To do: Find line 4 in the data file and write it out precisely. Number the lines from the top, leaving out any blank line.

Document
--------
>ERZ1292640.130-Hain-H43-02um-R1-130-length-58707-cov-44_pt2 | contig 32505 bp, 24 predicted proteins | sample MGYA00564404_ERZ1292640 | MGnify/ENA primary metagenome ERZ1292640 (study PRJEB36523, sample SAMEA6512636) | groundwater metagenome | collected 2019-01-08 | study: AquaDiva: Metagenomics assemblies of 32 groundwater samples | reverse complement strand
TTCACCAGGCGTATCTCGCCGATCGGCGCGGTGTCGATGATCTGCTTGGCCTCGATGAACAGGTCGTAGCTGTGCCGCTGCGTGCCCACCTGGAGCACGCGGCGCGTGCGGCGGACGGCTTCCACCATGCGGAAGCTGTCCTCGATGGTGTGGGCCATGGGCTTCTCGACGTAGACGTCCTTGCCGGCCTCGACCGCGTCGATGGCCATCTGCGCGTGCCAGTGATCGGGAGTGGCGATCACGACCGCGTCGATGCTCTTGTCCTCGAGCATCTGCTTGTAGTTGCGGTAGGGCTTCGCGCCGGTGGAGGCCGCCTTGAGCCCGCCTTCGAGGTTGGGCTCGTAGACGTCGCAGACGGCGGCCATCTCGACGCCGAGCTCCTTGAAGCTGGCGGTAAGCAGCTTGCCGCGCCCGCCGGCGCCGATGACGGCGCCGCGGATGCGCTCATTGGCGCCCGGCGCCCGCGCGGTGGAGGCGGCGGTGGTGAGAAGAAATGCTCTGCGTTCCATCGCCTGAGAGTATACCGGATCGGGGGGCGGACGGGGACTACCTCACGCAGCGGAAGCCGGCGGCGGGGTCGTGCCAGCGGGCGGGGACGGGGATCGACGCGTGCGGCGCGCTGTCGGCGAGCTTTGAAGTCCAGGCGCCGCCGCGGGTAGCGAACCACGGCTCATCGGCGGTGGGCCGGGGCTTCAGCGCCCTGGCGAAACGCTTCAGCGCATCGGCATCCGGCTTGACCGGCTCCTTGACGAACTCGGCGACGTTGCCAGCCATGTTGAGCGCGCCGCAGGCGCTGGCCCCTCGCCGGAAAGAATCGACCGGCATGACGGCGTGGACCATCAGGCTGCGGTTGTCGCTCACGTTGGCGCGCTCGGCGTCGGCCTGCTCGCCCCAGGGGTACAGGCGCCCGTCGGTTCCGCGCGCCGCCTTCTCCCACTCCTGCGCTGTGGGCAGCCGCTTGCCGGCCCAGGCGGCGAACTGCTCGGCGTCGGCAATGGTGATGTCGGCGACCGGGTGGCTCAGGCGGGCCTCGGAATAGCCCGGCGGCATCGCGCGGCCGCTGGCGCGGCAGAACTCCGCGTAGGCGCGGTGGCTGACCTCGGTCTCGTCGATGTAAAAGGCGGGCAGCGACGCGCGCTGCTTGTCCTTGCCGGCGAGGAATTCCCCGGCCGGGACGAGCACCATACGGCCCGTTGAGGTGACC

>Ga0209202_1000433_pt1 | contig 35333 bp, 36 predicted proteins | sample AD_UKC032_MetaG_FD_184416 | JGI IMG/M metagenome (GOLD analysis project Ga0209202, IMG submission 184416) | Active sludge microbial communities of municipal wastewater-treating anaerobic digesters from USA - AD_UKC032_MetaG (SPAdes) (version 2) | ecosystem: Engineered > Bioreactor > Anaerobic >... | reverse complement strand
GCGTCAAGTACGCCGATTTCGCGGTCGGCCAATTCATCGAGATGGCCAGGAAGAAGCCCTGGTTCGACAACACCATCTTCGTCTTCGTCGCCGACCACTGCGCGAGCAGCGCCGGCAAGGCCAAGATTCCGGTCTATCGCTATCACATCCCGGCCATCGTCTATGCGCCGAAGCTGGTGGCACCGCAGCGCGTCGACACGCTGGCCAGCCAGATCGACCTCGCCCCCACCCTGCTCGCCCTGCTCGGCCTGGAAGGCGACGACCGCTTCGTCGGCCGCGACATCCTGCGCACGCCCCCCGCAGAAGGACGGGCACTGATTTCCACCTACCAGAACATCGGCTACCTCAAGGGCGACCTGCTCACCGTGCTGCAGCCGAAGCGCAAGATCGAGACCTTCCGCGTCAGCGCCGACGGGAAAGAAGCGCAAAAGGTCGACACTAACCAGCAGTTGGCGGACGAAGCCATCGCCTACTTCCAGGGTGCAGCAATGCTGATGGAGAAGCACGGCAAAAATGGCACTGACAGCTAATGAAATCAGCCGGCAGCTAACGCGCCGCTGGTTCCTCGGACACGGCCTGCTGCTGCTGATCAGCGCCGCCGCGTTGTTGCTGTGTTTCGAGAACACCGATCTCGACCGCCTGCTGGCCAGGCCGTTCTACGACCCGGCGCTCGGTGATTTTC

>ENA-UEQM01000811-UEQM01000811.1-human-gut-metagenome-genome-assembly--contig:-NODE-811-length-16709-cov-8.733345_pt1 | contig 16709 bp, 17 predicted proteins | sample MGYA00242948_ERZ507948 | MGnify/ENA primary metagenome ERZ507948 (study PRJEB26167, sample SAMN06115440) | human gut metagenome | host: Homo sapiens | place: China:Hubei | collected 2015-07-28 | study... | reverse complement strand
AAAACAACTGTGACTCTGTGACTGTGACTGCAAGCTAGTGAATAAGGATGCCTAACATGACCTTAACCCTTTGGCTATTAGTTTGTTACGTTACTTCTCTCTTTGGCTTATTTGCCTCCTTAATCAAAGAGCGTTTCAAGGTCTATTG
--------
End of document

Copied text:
GCGTCAAGTACGCCGATTTCGCGGTCGGCCAATTCATCGAGATGGCCAGGAAGAAGCCCTGGTTCGACAACACCATCTTCGTCTTCGTCGCCGACCACTGCGCGAGCAGCGCCGGCAAGGCCAAGATTCCGGTCTATCGCTATCACATCCCGGCCATCGTCTATGCGCCGAAGCTGGTGGCACCGCAGCGCGTCGACACGCTGGCCAGCCAGATCGACCTCGCCCCCACCCTGCTCGCCCTGCTCGGCCTGGAAGGCGACGACCGCTTCGTCGGCCGCGACATCCTGCGCACGCCCCCCGCAGAAGGACGGGCACTGATTTCCACCTACCAGAACATCGGCTACCTCAAGGGCGACCTGCTCACCGTGCTGCAGCCGAAGCGCAAGATCGAGACCTTCCGCGTCAGCGCCGACGGGAAAGAAGCGCAAAAGGTCGACACTAACCAGCAGTTGGCGGACGAAGCCATCGCCTACTTCCAGGGTGCAGCAATGCTGATGGAGAAGCACGGCAAAAATGGCACTGACAGCTAATGAAATCAGCCGGCAGCTAACGCGCCGCTGGTTCCTCGGACACGGCCTGCTGCTGCTGATCAGCGCCGCCGCGTTGTTGCTGTGTTTCGAGAACACCGATCTCGACCGCCTGCTGGCCAGGCCGTTCTACGACCCGGCGCTCGGTGATTTTC